Thursday, February 22, 2018

The Sinking Dam Site of Bhutan's Biggest Hydro Power Project Under Construction

The photo below is of the dam site area of the country's biggest hydro power project - the 1,200MW Punatsangchhu Hydro Power Project-I. The sign board depicted sits bang on top of the area where the project's dam has been under construction for the past close to a decade.

No words can better describe the pathetic story that is the PHPA-I. The picture tells the story. It was taken on 16th February, 2018. The project authorities are admitting that the area is SINKING.

The project authorities have clearly indicated that the dam site is located in an area that is sinking

It is my understanding that the project may never see the light of day. The project's coffer dam has seen flooding for two successive years. If the project authorities failed to do a better job of designing a simple coffer dam, God only knows how many other design flaws are going to surprise us in the coming years.

Take for instance the matter concerning the de-silting of the dam. How well have they planned/designed it? How effectively are they going to be able to de-silt the mammoth dam of the few trillion tons of silt and muck that will be deposited annually into the belly of the dam, by the flooding Punatsangchhu? Even if they have a good design, where and how are they going to dump the muck?

If the dam ever gets built, what kind of water body is the 130 Mtrs. high dam going to create? How far will the back flow be? Will the water mass trigger earth quakes? Will it alter weather patterns?

So many questions remain unanswered. And, if that were not enough, we are told that the roof of the underground power house of PHPA-II caved in - burying unspecified number of workers.

In the meantime, solar energy is all set to take over from hydro - as the cleanest and cheapest energy source, in the next 4-5 years. And India is leading the way in the global push for harnessing the power of the sun. Hydro energy will be old hat .... and we will be left gaping at idle turbines worth few hundred billion Ngultrums in loans at 10% interest rate.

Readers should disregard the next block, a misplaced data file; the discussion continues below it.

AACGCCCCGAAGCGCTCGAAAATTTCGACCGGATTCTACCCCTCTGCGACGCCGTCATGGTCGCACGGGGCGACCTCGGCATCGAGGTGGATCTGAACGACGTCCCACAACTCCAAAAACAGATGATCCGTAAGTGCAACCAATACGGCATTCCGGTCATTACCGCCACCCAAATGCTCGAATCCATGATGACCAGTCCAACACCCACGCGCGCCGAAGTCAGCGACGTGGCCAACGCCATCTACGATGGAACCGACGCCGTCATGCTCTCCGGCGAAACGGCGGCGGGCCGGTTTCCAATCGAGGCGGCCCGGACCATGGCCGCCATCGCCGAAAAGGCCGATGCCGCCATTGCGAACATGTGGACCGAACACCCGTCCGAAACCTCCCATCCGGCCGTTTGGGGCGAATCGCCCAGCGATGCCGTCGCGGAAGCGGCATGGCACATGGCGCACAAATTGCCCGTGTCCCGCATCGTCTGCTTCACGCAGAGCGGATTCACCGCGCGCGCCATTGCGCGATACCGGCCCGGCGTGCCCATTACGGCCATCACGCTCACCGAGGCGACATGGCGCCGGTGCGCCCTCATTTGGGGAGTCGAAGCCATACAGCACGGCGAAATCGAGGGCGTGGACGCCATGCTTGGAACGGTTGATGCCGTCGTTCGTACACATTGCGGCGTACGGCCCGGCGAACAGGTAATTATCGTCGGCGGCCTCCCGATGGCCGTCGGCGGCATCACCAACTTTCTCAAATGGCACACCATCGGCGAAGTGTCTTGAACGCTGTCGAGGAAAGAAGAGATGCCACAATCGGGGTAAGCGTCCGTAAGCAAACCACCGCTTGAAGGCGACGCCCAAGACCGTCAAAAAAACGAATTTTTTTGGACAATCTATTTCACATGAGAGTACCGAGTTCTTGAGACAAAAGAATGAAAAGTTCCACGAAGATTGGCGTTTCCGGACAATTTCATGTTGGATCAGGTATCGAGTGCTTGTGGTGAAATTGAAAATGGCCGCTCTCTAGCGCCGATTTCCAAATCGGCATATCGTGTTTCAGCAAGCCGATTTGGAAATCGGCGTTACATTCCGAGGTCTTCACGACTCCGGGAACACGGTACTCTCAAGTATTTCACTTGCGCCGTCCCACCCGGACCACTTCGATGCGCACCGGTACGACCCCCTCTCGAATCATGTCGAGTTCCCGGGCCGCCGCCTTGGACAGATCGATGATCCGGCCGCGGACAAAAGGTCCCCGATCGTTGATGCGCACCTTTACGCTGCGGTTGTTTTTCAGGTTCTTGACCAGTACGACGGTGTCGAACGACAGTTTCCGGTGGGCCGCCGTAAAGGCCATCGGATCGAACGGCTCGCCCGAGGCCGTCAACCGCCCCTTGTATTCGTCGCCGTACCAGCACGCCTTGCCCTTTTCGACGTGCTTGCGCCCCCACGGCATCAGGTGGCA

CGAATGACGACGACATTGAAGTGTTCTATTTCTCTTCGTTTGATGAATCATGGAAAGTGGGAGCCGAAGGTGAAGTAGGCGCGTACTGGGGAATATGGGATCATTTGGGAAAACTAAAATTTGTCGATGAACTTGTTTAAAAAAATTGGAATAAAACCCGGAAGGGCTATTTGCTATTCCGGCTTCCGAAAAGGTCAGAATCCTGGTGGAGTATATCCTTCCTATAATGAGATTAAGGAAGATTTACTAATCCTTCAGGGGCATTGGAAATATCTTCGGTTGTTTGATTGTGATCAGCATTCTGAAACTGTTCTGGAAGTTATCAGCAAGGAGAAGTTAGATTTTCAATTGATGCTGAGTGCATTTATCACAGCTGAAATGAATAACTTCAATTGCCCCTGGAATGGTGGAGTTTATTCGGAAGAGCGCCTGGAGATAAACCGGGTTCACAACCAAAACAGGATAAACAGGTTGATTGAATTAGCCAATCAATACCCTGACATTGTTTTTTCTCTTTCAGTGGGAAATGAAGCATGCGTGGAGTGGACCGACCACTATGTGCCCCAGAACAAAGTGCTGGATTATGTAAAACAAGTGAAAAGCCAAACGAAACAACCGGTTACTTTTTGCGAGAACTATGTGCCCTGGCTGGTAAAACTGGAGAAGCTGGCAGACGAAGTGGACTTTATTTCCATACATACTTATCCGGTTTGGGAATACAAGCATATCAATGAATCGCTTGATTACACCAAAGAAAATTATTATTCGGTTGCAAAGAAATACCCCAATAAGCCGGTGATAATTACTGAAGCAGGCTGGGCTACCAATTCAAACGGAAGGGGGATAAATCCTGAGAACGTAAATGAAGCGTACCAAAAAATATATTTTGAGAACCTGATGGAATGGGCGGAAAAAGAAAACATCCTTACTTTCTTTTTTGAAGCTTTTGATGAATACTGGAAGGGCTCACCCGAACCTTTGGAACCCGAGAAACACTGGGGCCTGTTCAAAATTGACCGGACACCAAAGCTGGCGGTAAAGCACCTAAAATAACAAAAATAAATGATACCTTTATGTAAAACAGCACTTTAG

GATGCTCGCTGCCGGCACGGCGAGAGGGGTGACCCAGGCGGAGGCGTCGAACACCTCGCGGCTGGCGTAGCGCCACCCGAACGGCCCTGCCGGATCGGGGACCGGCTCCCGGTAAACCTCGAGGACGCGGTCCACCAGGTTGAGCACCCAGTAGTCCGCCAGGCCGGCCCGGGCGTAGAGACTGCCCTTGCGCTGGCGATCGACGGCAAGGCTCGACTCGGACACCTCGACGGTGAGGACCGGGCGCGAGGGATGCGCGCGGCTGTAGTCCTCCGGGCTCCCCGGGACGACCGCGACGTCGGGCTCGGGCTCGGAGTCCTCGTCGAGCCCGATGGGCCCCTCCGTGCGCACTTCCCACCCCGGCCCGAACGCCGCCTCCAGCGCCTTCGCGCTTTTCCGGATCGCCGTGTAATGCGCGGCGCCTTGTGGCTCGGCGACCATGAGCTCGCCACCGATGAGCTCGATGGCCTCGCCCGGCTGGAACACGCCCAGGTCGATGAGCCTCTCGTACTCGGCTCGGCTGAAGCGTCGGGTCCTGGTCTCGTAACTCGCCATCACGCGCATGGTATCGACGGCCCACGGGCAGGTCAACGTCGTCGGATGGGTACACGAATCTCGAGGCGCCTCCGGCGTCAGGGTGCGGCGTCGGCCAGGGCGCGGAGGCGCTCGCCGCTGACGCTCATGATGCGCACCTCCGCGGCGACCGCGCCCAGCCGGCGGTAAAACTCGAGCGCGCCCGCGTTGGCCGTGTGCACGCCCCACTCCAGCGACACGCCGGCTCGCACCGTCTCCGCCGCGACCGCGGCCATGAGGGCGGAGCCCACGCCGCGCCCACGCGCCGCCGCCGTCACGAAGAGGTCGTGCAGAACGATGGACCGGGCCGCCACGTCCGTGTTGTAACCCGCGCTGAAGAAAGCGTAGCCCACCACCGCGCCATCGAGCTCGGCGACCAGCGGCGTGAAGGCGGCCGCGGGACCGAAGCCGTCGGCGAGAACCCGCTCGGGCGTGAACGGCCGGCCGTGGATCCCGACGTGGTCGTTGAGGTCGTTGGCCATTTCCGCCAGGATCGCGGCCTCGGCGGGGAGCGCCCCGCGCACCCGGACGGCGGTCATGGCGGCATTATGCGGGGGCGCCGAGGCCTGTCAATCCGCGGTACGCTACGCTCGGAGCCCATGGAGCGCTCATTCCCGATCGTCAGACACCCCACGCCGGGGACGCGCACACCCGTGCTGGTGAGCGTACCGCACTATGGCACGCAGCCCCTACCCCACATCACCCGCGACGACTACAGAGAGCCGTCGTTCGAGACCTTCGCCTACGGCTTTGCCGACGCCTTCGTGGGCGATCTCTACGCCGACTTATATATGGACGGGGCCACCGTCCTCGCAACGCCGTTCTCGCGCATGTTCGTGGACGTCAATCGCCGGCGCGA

I want to know who will cry for us then?

4 comments:

  1. I am also very concerned about PHPA 1 and its schedule, i.e. if the turbines ever spin at all. Driving through the project area, one will notice the inactivity, especially in the dam site. Unless, a miracle happens, I have very little faith that PHPA1 will contribute to our coffers at all. God save us from this project becoming a travesty.

    And the amazing thing is why is everyone so quiet about it. Doesn't the government have a duty to alleviate our fears or have we no control over this project?

    Eventually, this might turn into another blame game between successive governments. But before the project drives the country to bankruptcy, our government needs to be more involved instead of sinking the country a debt trap.


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  2. I do not think Hydro power will go out of style. Chinese still building hydro power inside China and in Pakistan. You need to have mixed supply of power, not just one kind. Solar alone is not reliable. That is why Pakistan is building hydro, coal, wind, solar, gas power plants. Solar, wind and hydro power may work well for Bhutan to provide reliable power supply (you may still need coal, but I am not a professional in this area). Solar and wind alone are not very reliable. Bhutan's problem is you got a very bad deal, and the builder is not very responsible and is not working for the good of Bhutan.

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    1. Precisely my point .... I am not against hydro-power ... but the manner in which it is done in Bhutan.

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  3. O yes, I am fully with your comments. What we need is reliable, affordable but also sustainable energy. Not just one of them , but a healthy mix of all of them availble in Bhutan (or any other place). That PHPA1 is sitting on our neck is more related to making money than bad workmanship. Neglecting serious studies from others, our big neighbours to the south convinced the RGOB that they know it better, changed the dam site (now the big problem place) and promised that the output of the changed dam site will be higher and therefore better for Bhutan. So we are out of such a "win-win situation" and might have to pay for looking for the high fruits.

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